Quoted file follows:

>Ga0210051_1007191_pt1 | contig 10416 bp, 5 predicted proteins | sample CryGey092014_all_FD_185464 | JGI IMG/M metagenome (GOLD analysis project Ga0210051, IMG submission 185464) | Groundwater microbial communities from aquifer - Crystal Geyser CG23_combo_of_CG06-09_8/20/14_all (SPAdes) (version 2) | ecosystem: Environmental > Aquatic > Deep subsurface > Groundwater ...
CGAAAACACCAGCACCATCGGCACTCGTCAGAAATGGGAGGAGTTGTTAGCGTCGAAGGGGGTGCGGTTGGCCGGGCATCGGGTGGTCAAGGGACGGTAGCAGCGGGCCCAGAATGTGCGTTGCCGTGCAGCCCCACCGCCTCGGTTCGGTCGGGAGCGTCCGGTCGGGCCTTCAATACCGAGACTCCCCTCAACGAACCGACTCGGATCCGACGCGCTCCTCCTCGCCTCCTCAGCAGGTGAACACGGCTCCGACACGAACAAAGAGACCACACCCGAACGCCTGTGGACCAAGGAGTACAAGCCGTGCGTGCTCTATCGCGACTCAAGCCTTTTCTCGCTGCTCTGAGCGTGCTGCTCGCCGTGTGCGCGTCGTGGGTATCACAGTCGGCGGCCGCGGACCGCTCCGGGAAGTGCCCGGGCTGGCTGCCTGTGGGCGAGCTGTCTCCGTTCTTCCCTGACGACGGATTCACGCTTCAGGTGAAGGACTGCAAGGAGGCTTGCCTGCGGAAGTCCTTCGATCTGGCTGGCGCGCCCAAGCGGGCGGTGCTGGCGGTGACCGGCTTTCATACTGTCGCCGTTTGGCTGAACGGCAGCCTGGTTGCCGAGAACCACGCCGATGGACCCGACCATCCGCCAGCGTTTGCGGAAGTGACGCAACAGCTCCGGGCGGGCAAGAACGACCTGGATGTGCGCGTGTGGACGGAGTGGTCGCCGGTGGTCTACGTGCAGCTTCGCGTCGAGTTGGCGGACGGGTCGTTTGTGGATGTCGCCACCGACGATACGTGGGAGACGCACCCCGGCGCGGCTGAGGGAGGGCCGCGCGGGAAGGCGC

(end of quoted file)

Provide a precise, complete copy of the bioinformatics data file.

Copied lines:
>Ga0210051_1007191_pt1 | contig 10416 bp, 5 predicted proteins | sample CryGey092014_all_FD_185464 | JGI IMG/M metagenome (GOLD analysis project Ga0210051, IMG submission 185464) | Groundwater microbial communities from aquifer - Crystal Geyser CG23_combo_of_CG06-09_8/20/14_all (SPAdes) (version 2) | ecosystem: Environmental > Aquatic > Deep subsurface > Groundwater ...
CGAAAACACCAGCACCATCGGCACTCGTCAGAAATGGGAGGAGTTGTTAGCGTCGAAGGGGGTGCGGTTGGCCGGGCATCGGGTGGTCAAGGGACGGTAGCAGCGGGCCCAGAATGTGCGTTGCCGTGCAGCCCCACCGCCTCGGTTCGGTCGGGAGCGTCCGGTCGGGCCTTCAATACCGAGACTCCCCTCAACGAACCGACTCGGATCCGACGCGCTCCTCCTCGCCTCCTCAGCAGGTGAACACGGCTCCGACACGAACAAAGAGACCACACCCGAACGCCTGTGGACCAAGGAGTACAAGCCGTGCGTGCTCTATCGCGACTCAAGCCTTTTCTCGCTGCTCTGAGCGTGCTGCTCGCCGTGTGCGCGTCGTGGGTATCACAGTCGGCGGCCGCGGACCGCTCCGGGAAGTGCCCGGGCTGGCTGCCTGTGGGCGAGCTGTCTCCGTTCTTCCCTGACGACGGATTCACGCTTCAGGTGAAGGACTGCAAGGAGGCTTGCCTGCGGAAGTCCTTCGATCTGGCTGGCGCGCCCAAGCGGGCGGTGCTGGCGGTGACCGGCTTTCATACTGTCGCCGTTTGGCTGAACGGCAGCCTGGTTGCCGAGAACCACGCCGATGGACCCGACCATCCGCCAGCGTTTGCGGAAGTGACGCAACAGCTCCGGGCGGGCAAGAACGACCTGGATGTGCGCGTGTGGACGGAGTGGTCGCCGGTGGTCTACGTGCAGCTTCGCGTCGAGTTGGCGGACGGGTCGTTTGTGGATGTCGCCACCGACGATACGTGGGAGACGCACCCCGGCGCGGCTGAGGGAGGGCCGCGCGGGAAGGCGC